Diario del proyecto Nova Scotia Wild Flora Society

07 de abril de 2021

NSWFS Field Trip Report: Digby Neck area. Sat. April 3, 2021

The April field trip was to a Digby Neck bog near East Ferry. It was led by Jeff White and attended by Charles Cron, Joe Johnson, Jim Jotcham and Bob Kennedy. (iNat memberIDs: jeffwhite: bobkennedy)

The swamp starting from the side of the road right to the bog was full of skunk cabbage spathes just opening up to reveal the blooms inside. In the surrounding forest we saw a variety of lichens, including the rare Blue Felt Lichen (Pectenia plumbea) and more common Black Bordered Shingle Lichen (Parmeliella triptophylla) and Yellow Specklebelly Lichen (Pseudocyphellaria holarctica). The bog itself was largely dormant except for some evergreen leaves of Inkberry (Ilex glabra), a few mosses and very occasionally in sphagnum depressions, the minute spirals of Curly Grass Fern (Schizaea pusilla). While it was hard to see the brown sporangia amongst the dead leaves, the green curls of this tiny fern were easier to find than at other times of year.

Species of interest from this trip included the following:
Eastern Skunk Cabbage (Symplocarpus foetidus), taxon_id=48961
Blue Felt Lichen (Pectenia plumbea), taxon_id=823668
Black Bordered Shingle Lichen (Parmeliella triptophylla), taxon_id=227227
Yellow Specklebelly Lichen (Pseudocyphellaria holarctica), taxon_id=700478
Inkberry (Ilex glabra), taxon_id=129347
Curly Grass Fern (Schizaea pusilla), taxon_id=168606
NOTE: the taxon_id number is the iNaturalist code number for the species.

Click here to view observations posted from this field trip. More photos may trickle in over time.

Click here to view observations of these species found in the past in the Digby area. Click on ‘observations’ to browse individual observations.

Ingresado el 07 de abril de 2021 por mkkennedy mkkennedy | 0 comentarios | Deja un comentario

iNat FAQ: Can I pin a location that I visit over and over again?

In the tutorial on how to upload observations using the web there were directions on how to pin locations.
These locations are associated with individual memberIDs and are not accessible to others so if a group of members all wish to replicate location info they will have to collaborate!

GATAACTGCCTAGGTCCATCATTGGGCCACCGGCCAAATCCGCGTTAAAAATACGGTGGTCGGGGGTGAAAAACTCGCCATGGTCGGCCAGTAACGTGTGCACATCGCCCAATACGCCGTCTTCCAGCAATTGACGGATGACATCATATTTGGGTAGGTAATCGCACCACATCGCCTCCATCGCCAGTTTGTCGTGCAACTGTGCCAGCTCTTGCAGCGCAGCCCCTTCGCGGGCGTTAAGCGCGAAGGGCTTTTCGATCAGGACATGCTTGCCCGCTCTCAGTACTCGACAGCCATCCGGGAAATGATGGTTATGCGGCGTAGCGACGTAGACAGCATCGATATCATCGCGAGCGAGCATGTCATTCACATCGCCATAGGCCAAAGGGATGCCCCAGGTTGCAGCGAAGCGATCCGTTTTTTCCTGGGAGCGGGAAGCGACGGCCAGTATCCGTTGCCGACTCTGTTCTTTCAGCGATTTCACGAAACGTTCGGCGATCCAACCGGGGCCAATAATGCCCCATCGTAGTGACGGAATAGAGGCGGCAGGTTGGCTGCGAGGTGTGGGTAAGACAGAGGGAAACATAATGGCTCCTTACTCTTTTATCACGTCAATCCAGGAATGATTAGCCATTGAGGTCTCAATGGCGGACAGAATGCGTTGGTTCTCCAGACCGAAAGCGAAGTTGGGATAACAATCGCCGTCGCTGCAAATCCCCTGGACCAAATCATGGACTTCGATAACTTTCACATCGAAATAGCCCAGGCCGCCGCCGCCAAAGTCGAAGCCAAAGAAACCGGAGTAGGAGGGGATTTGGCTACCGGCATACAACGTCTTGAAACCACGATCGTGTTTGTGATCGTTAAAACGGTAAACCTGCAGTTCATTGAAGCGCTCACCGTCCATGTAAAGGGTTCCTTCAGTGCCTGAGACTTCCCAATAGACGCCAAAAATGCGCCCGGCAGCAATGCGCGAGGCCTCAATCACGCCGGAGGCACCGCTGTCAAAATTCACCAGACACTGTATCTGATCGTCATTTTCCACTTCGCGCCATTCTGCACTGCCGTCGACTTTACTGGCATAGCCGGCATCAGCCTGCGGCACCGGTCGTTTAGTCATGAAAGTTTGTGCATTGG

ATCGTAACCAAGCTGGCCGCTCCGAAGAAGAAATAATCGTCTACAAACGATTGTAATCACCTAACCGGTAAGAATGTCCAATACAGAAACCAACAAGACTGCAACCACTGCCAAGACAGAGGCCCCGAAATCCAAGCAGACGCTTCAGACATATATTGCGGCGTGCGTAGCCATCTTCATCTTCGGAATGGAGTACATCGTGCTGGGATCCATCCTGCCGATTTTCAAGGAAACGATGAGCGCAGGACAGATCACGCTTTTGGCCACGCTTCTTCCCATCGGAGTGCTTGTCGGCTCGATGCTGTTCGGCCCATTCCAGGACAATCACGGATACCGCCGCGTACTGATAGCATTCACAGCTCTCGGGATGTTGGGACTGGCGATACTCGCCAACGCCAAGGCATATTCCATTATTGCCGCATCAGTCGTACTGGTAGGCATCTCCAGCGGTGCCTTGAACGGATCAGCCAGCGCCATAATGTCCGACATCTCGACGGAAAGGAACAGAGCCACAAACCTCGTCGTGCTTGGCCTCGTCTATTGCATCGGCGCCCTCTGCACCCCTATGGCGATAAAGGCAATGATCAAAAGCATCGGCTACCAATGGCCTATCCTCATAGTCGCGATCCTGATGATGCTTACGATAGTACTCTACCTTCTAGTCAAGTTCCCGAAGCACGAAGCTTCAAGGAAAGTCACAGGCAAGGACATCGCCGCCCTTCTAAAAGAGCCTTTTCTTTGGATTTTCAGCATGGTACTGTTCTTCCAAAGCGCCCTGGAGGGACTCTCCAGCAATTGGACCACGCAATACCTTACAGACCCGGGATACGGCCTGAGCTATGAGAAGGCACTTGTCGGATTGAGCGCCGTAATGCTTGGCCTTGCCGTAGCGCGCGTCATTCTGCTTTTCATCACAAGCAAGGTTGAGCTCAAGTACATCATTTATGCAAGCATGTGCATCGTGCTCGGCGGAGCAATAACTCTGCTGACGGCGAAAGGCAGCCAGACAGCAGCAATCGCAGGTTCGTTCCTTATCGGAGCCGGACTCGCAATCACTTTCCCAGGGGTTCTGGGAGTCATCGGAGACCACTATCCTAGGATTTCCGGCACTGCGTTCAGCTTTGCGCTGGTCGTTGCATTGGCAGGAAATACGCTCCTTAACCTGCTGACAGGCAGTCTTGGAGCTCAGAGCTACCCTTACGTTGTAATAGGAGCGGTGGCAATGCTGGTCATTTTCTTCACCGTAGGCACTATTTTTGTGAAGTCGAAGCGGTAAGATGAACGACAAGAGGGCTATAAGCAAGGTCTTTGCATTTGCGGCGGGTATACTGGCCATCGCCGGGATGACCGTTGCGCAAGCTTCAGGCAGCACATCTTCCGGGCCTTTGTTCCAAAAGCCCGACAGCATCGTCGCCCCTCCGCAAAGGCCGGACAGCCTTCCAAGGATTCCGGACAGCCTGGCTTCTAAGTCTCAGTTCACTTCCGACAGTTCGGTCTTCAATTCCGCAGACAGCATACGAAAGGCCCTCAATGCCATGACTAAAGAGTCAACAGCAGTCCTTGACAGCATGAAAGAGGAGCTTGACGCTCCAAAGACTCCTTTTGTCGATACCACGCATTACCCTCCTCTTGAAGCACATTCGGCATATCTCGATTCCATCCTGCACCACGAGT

If on the other hand the objective is to define locations that are frequently visited by an individual iNatter simply assign a good name to be associated with a specific point with appropriate accuracy circle in metres.
When uploading the observation select the pinned name and then, if required, move the point around the map until at the location where the observation was made.

Species of conservation concern will automatically have the true coordinates (latitude and longitude) associated with an observation 'obscured'.

Ingresado el 07 de abril de 2021 por mkkennedy mkkennedy | 0 comentarios | Deja un comentario

iNat Tutorials : How to upload observations

Under the iNat HELP section there are a number of very useful tutorials.

Two of these tutorials describe how to add one observation or a batch of up to 50 observations.
-->To learn how to upload observations on a mobile device Click here.
-->To learn how to upload observations via the web Click here.

Check out another video describing how to duplicate an observation - perhaps your photo includes two species that can't or shouldn't be separated as they highlight interactions- examples could be a bee on a flower or a snail chewing on a plant. Other examples include galls and leaf miners.

Ingresado el 07 de abril de 2021 por mkkennedy mkkennedy | 0 comentarios | Deja un comentario

Intro to iNaturalist Canada - Who/What is it?

The following points were extracted directly from the iNat web pages (https://inaturalist.ca/pages/what-is-it).

iNaturalist is an online social network of people sharing biodiversity information to help each other learn about nature.

The primary goal in operating iNaturalist is to connect people to nature, and by that they mean getting people to feel that the non-human world has personal significance, and is worth protecting.
The secondary goal is to generate scientifically valuable biodiversity data from these personal encounters.

iNaturalist Canada is led by the Canadian Wildlife Federation (CWF) along with Parks Canada, NatureServe Canada and the Royal Ontario Museum (ROM), which collectively make up the iNaturalist Canada Steering Committee. The platform is managed by the steering committee in collaboration with iNaturalist.org which is a joint initiative of the California Academy of Sciences and the National Geographic Society.

Anyone with a computer or smartphone with Internet can use iNat to: keep track of your own observations, w/ maps, calendars, journals, life lists, etc.; get help from the community in identifying what you observed

Ingresado el 07 de abril de 2021 por mkkennedy mkkennedy | 0 comentarios | Deja un comentario

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